Unlike Andrew Coyne (and a bazillion others) I’m increasingly hesitant to get all fussed about declining voter turnout. In the end, I’m not really sure what it means, how important it is, and what — if anything — we should do about it. That isn’t to say that voting does not matter, or that there is not some sort of connection between democratic legitimacy and voter turnout — just that it’s complicated, and it is not just a Canadian problem.
But let’s say we do care about voter turnout, and let’s say it is reaching worrisomely low levels here in the GWN. What can we do about it? I’m reluctant to join in the fun of constructing facile syllogisms involving FPP voting systems and the end of democracy, or negative campaigning and the end of democracy, or the marketing/branding of politics and the end of democracy, and so on.
One thing I do believe, though, is that voting is a highly social phenomenon, a function as much of social pressures and expectations as it is a rational attempt at choosing the country’s political direction. That is why I was actually appalled when Elections Canada stopped enumerating voters in 1997 — I always felt that the very act of sending citizens door-to-door informing their fellow citizens about the upcoming election played a strongly normative role in “priming” people to vote. I don’t have any data on this, but the turnout figures for almost every election since then have hit successive historical lows (see the chart over at the always-accurately-titled Andrew Coyne’s Blog). And then there’s this passage from a dialogue with Daniel Kahneman, Richard Thaler, and others: via MR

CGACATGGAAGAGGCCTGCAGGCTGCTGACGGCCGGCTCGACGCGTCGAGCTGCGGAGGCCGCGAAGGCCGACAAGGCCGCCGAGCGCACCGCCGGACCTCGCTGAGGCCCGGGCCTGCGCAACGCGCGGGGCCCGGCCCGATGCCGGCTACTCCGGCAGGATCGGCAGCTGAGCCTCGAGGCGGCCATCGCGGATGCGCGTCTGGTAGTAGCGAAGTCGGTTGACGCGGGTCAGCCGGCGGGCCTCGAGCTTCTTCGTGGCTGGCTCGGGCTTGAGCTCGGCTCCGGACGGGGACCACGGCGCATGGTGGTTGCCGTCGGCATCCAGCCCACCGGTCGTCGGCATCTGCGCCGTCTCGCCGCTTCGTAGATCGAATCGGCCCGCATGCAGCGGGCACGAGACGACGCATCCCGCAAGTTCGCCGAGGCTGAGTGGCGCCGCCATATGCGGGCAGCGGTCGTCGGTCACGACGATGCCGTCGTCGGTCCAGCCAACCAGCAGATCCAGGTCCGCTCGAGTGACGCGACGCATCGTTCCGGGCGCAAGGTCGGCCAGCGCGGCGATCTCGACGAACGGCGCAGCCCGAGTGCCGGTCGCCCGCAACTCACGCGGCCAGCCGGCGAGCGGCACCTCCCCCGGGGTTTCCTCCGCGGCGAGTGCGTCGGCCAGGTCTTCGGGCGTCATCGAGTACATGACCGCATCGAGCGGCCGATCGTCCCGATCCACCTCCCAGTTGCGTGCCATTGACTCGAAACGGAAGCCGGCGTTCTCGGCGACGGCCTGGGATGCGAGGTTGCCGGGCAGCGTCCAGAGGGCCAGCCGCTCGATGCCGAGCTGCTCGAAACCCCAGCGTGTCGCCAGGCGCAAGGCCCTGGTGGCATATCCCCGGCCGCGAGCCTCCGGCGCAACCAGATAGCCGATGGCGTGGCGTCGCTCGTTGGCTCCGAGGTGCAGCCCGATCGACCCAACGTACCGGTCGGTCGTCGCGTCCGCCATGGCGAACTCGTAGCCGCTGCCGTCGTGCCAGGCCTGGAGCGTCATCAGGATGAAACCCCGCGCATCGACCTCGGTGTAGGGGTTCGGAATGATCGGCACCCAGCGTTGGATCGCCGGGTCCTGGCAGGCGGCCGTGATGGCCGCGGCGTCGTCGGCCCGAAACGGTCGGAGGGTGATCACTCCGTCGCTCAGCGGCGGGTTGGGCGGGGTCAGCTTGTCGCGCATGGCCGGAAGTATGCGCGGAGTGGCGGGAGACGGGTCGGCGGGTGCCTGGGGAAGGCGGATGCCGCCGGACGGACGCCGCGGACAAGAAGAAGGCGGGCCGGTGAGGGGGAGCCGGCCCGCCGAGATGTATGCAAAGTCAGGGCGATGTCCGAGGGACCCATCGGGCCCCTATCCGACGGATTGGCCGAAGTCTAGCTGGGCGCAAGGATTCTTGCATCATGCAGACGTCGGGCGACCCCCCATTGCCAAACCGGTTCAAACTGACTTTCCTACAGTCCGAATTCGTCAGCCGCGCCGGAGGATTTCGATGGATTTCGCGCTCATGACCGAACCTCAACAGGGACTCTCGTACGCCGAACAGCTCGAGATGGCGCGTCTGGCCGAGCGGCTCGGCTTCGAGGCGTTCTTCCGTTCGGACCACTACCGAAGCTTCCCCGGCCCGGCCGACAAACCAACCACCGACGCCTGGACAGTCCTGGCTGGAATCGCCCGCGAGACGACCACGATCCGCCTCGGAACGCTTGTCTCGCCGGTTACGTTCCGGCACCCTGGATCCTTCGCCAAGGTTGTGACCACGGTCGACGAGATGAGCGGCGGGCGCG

KAHNEMAN: …there are those effects that are small at the margin that can change election results.
You call and ask people ahead of time, “Will you vote?”. That’s all. “Do you intend to vote?”. That increases voting participation substantially, and you can measure it. It’s a completely trivial manipulation, but saying ‘Yes’ to a stranger, “I will vote” …
MYHRVOLD: But to Elon’s point, suppose you had the choice of calling up and saying, “Are you going to vote?”, so you prime them to vote, versus exhorting them to vote.
KAHNEMAN: The prime could very well work better than the exhortation because exhortation is going to induce resistance, whereas the prime‚ the mild embarrassment causes you to make what feels like a commitment, and the commitment, if it’s sufficiently precise, is going to have an effect on behavior.
THALER: If you ask them when they’re going to vote, and how they’re going to get there, that increases voting.
KAHNEMAN: And where.
UPDATE: And so just to finish the thought: If we’re *that* concerned about voter turnout, why doesn’t someone start a campaign to bring back door-to-door enumeration, where part of the process involves asking people if they plan to vote, where, when, and so on. Sure, it adds another $30 million or so to the cost of an election, but what’s thirty million if the alternative is the decline and fall of Canadian democracy? Might it not be worth trying, as an experiment?